Her desire is to see a Canada that accepts offenders again after they have served their sentence, not marginalizing them to the outer fringes of society.

Eleanor with her parents at her installation as Chancellor of the University of Western Ontario.

A powerful experience when she was a teenager helped shape Ellie’s adult life and her compassion for people.

Brought up in the Baptist tradition, she did what was usual for children in that denomination – she went to church camp in the summer. When she was 15 and a camp counsellor, she had one of those rare leisure moments when she was able to sit out on the grass, enjoying the sunshine, and reading a book.

Sitting alone by the baseball diamond, “I was reading a book on the Holy Spirit, and it was if I turned around and Jesus was standing there. It was a life-changing encounter. I had a real sense of the Lord’s purpose for my life.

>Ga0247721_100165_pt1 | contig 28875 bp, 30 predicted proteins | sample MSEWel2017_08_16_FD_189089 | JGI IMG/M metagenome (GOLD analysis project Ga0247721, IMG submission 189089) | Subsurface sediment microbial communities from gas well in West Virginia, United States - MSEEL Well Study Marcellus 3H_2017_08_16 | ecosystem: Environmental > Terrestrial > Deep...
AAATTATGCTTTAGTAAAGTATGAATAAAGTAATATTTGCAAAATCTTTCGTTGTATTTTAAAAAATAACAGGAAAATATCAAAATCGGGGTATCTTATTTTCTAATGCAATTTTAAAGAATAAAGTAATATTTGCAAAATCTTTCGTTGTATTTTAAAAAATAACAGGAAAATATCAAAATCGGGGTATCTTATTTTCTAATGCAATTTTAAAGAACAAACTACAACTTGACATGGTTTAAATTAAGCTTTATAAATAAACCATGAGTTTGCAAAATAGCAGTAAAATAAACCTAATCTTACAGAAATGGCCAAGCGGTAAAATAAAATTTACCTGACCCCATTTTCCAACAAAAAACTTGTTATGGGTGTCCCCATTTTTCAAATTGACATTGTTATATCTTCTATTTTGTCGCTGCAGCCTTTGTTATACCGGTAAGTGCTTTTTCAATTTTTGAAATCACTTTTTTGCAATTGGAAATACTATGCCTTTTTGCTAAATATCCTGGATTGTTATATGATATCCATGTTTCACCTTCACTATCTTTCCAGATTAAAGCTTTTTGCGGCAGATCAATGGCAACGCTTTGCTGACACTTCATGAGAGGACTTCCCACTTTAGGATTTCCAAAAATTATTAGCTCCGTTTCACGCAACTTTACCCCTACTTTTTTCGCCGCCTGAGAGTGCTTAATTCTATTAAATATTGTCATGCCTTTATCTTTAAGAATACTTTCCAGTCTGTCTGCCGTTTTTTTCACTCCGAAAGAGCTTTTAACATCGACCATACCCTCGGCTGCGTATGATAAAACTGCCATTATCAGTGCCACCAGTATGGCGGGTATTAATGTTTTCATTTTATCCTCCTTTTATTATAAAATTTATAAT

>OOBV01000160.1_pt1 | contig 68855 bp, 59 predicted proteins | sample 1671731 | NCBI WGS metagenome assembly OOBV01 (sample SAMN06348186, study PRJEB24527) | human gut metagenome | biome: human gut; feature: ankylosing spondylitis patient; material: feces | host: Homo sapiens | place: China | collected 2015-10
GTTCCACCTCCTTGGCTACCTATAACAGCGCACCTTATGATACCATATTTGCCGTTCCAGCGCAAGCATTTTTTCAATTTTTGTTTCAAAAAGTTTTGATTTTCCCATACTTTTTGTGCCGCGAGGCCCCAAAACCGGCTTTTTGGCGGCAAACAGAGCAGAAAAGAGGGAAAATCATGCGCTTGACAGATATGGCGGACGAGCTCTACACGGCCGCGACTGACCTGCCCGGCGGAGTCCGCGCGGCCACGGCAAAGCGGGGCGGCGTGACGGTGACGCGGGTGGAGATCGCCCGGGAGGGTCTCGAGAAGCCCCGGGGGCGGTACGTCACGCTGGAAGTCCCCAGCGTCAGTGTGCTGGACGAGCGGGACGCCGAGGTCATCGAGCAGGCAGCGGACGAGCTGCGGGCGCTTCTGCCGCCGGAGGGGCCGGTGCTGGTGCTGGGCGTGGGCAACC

“God had always been right beside me, but this launched me onto a different path. I read the Bible with different eyes. Different passages would stand out for me. I was understanding the teachings because they would vibrate in my life.”

That experience was to be repeated 15 years later while aboard a boat, recuperating from a sickness and, at the same time, wrestling with the dilemma of what she was to do with her life.

“I was not content that my path had any real value. At the same time, I was having fun on board,” she said of her time on the boat. “I awoke in the middle of the night and it was as if a voice had called me. I sat up very still and heard a voice saying ‘I am here with you.’ ” The next morning, I heard the voice again: “I am here.”

This experience completely altered the direction of her life. She went back to school to study theology for a year before returning to the workforce and reaching the pinnacle of her secular career, first as Deputy Minister of Finance at Queen’s Park and later as CEO of Hydro One. On the way, she collected a number of blue-chip directorates and was appointed chancellor of the University of Western Ontario.

After leaving Hydro, she registered at Wycliffe College to complete her Master of Divinity degree and then to embark on her new life. With her family, she moved into a student’s apartment, with no air conditioning, until she obtained her degree.